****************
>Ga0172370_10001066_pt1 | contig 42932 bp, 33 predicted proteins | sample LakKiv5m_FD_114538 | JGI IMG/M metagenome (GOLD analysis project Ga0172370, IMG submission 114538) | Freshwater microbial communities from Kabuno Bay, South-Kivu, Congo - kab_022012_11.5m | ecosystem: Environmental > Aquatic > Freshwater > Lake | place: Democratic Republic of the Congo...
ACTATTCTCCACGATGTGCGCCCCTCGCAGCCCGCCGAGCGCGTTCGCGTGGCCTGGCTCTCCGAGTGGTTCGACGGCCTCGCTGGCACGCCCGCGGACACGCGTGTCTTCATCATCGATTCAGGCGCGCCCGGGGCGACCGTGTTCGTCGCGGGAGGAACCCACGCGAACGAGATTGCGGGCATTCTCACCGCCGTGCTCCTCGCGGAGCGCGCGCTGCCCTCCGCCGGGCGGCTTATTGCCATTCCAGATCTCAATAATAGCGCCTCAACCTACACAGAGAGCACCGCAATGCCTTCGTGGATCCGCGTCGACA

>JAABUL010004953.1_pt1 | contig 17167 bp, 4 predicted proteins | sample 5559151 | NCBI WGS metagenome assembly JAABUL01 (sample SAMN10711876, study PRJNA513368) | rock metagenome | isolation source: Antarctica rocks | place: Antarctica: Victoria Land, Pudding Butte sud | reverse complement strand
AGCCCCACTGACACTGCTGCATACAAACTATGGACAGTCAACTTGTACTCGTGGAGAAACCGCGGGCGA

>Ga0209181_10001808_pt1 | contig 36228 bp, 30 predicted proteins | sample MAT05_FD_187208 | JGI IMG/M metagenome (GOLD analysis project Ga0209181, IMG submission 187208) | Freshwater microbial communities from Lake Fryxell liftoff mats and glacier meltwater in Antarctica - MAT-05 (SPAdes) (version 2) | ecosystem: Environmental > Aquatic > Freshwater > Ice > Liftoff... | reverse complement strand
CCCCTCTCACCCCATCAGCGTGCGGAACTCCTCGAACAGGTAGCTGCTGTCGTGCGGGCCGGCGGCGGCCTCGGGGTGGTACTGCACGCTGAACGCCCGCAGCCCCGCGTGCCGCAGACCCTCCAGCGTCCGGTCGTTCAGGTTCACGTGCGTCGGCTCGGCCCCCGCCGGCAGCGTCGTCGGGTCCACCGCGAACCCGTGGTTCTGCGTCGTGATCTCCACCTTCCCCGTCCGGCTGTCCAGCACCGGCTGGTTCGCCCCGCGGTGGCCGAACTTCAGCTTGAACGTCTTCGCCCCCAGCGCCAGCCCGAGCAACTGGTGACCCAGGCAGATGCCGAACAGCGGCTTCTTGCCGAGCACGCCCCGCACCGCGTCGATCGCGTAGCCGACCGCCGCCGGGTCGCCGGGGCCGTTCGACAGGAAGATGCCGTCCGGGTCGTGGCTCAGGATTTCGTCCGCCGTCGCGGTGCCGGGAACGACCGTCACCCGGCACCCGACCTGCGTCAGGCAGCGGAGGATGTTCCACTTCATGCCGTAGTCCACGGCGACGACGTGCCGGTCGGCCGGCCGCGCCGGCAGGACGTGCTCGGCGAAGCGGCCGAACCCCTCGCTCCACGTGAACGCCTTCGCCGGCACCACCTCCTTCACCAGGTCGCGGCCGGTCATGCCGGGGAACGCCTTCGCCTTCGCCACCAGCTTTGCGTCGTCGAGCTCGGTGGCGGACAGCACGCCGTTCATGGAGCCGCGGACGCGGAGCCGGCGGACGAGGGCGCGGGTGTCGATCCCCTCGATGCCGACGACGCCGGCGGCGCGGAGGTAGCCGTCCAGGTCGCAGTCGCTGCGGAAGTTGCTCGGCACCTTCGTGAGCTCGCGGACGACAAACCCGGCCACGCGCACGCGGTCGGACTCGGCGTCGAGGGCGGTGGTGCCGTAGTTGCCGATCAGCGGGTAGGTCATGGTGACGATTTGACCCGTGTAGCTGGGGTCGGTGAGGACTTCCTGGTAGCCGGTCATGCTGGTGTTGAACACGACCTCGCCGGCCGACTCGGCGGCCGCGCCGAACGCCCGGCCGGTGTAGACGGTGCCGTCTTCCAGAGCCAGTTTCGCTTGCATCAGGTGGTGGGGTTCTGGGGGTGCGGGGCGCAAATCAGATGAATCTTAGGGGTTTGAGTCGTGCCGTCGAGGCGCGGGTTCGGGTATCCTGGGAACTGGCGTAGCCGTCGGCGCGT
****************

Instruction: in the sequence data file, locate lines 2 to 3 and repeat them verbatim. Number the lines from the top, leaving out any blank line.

ACTATTCTCCACGATGTGCGCCCCTCGCAGCCCGCCGAGCGCGTTCGCGTGGCCTGGCTCTCCGAGTGGTTCGACGGCCTCGCTGGCACGCCCGCGGACACGCGTGTCTTCATCATCGATTCAGGCGCGCCCGGGGCGACCGTGTTCGTCGCGGGAGGAACCCACGCGAACGAGATTGCGGGCATTCTCACCGCCGTGCTCCTCGCGGAGCGCGCGCTGCCCTCCGCCGGGCGGCTTATTGCCATTCCAGATCTCAATAATAGCGCCTCAACCTACACAGAGAGCACCGCAATGCCTTCGTGGATCCGCGTCGACA

>JAABUL010004953.1_pt1 | contig 17167 bp, 4 predicted proteins | sample 5559151 | NCBI WGS metagenome assembly JAABUL01 (sample SAMN10711876, study PRJNA513368) | rock metagenome | isolation source: Antarctica rocks | place: Antarctica: Victoria Land, Pudding Butte sud | reverse complement strand